Hamas denies running ‘shadow government,’ says negotiations with Israel not imminent

Denial follows senior Hamas official suggesting direct talks with Israel.

September 13, 2014 09:39
1 minute read.

Palestinian Authority President Mahmoud Abbas, Emir of Qatar Sheikh Tamim bin Hamad al-Thani, Hamas leader Khaled Meshaal meet in Doha August 21, 2014. (photo credit: REUTERS)


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Hamas political bureau chief Khaled Mashaal said Friday that direct negotiations with Israel are not on the agenda, nor are they being discussed in the organization’s political echelon.

Mashaal’s comments came in response to remarks earlier this week by his deputy, Musa Abu Marzouk, who said that there was “nothing wrong” with negotiating “with the occupation,” adding that Hamas could be forced into talks due to political pressure.

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During an official visit to Tunisia, Mashaal noted that Hamas’s policy is to negotiate “indirectly” with the Jewish state “if necessary” – as was the case during the war in Gaza.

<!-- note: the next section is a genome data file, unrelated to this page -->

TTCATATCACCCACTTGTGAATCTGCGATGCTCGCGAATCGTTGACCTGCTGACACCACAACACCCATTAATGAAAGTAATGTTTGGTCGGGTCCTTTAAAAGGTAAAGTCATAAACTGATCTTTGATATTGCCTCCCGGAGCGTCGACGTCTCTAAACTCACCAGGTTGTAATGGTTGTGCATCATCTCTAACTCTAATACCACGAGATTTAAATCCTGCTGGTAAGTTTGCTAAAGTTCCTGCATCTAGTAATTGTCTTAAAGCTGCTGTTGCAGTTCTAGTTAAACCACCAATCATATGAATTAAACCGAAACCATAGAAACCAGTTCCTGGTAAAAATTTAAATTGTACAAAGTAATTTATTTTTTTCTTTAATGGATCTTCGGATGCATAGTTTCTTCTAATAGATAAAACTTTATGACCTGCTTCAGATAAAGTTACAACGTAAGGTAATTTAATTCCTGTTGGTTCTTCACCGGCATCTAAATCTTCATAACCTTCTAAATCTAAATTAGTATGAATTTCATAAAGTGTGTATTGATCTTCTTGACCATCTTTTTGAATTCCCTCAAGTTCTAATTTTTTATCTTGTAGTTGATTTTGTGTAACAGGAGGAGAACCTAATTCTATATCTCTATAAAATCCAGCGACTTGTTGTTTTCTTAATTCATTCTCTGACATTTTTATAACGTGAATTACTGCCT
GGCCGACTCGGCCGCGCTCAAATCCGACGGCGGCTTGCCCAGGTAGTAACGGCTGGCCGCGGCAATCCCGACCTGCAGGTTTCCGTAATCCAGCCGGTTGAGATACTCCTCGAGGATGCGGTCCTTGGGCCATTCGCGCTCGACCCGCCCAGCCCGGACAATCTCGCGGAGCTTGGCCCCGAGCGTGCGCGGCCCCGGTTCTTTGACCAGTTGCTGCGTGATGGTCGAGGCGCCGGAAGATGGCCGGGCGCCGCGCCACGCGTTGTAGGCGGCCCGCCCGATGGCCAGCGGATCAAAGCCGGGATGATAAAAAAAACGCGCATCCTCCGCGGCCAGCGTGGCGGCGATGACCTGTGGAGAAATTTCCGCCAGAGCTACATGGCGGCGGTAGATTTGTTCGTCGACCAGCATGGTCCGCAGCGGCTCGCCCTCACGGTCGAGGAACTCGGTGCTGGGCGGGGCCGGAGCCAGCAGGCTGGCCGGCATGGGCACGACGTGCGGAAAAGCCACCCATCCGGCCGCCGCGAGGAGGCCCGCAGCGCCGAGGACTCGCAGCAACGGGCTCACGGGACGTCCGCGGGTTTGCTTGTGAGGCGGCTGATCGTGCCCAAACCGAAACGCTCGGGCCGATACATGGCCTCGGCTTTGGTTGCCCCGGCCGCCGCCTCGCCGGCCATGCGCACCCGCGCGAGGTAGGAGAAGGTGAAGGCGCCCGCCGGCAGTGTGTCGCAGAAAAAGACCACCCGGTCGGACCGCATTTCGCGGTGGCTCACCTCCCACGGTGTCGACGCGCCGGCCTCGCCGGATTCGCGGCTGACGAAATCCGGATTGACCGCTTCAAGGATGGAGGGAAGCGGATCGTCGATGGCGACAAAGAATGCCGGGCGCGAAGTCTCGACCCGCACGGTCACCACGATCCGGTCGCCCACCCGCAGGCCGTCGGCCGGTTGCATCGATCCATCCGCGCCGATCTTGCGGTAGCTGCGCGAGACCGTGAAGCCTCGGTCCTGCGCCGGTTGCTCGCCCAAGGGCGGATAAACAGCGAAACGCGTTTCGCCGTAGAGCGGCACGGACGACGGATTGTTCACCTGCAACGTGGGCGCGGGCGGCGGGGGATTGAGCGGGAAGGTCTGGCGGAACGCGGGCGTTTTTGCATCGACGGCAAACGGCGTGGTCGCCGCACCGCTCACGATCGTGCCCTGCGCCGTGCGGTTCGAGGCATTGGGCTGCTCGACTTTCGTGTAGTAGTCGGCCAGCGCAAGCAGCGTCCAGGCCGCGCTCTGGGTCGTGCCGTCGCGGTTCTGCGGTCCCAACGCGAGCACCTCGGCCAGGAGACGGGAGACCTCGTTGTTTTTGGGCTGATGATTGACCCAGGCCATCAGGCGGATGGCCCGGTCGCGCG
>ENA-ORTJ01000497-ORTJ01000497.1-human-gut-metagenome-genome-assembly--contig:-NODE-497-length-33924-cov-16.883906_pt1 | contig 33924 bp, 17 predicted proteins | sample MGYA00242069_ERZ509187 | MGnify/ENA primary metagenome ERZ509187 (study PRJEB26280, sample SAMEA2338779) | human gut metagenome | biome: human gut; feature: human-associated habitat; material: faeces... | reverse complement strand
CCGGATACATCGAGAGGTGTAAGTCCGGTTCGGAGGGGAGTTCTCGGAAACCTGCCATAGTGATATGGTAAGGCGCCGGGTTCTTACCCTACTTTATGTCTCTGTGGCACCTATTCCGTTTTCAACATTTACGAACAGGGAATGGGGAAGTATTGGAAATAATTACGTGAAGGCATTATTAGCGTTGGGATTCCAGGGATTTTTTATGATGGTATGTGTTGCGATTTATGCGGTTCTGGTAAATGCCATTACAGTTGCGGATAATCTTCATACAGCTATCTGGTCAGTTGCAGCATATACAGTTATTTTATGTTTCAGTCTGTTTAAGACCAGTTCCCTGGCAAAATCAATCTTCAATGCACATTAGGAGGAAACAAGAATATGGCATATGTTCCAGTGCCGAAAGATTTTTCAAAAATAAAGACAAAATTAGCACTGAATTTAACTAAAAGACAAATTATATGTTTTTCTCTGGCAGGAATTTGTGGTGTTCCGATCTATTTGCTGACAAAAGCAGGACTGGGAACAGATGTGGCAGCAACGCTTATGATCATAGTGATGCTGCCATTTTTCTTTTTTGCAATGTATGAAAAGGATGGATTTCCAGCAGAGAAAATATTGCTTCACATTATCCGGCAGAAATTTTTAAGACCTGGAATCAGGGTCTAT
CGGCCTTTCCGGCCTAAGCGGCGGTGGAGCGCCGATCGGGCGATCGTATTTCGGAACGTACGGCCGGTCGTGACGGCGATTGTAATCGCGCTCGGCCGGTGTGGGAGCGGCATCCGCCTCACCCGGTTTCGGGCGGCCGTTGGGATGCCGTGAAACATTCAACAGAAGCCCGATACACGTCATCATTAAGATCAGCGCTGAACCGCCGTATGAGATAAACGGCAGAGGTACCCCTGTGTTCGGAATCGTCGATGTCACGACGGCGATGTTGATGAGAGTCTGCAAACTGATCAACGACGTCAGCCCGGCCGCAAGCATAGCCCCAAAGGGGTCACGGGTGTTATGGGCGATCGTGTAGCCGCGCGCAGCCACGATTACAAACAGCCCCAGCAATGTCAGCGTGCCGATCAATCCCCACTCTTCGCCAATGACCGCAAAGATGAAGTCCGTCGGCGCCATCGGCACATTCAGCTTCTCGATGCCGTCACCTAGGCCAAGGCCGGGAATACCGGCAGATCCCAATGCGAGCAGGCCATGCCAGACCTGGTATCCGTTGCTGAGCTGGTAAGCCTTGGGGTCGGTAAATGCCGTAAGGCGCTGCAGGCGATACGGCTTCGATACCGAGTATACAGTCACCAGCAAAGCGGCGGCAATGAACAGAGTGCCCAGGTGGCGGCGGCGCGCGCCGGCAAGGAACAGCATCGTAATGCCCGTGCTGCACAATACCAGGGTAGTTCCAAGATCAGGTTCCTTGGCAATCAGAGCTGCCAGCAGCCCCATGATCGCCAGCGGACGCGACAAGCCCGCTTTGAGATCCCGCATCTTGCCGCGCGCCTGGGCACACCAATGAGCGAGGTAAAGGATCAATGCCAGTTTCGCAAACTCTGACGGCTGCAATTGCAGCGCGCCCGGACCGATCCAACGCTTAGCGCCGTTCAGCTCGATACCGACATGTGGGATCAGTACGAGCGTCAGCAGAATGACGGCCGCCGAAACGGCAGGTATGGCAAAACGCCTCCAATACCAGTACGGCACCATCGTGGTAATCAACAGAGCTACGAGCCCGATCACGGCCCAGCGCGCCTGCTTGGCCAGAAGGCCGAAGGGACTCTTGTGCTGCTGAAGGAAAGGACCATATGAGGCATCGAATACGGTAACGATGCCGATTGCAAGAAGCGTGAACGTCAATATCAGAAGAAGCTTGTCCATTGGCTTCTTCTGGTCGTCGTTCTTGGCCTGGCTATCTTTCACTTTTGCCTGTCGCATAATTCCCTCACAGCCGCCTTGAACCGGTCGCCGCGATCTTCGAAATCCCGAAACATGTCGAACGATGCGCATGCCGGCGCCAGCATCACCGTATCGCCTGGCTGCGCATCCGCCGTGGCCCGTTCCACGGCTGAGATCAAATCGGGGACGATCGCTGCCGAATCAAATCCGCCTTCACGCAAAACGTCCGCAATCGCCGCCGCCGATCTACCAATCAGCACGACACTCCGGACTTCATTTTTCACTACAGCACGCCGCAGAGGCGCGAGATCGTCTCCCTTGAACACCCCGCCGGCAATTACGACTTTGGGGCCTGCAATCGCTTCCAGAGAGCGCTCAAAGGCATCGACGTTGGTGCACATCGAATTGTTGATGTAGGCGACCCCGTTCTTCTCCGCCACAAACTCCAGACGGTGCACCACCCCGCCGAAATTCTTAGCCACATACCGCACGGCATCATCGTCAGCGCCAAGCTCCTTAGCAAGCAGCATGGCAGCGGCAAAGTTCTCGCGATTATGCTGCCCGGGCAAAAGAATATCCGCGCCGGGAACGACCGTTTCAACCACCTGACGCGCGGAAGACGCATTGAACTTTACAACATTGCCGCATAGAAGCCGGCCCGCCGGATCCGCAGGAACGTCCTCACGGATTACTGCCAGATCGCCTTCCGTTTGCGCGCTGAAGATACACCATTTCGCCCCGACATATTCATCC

The Hamas leader, speaking to reporters after an official meeting with Tunisian President Moncef Marzouki, addressed another hot-button issue: the Palestinian “national consensus” government. “There is a national unity government with Fatah,” he said, rejecting claims that Hamas was running its own “shadow government” in the Gaza Strip.

Ministries and agencies in the coastal territory were still “operating normally,” he said, urging the Palestinian Authority to assume its responsibilities under the reconciliation deal. “There is no parallel Hamas government” in Gaza.

During his latest trip to Cairo, Palestinian Authority President Mahmoud Abbas questioned the PA’s partnership with Hamas, saying his government has no de-facto power on the ground.

The Palestinian leader said he would not accept the status quo in which  Hamas ultimately runs the show with a shadow administration. “There must be one authority,” Abbas declared, “and one regime.”

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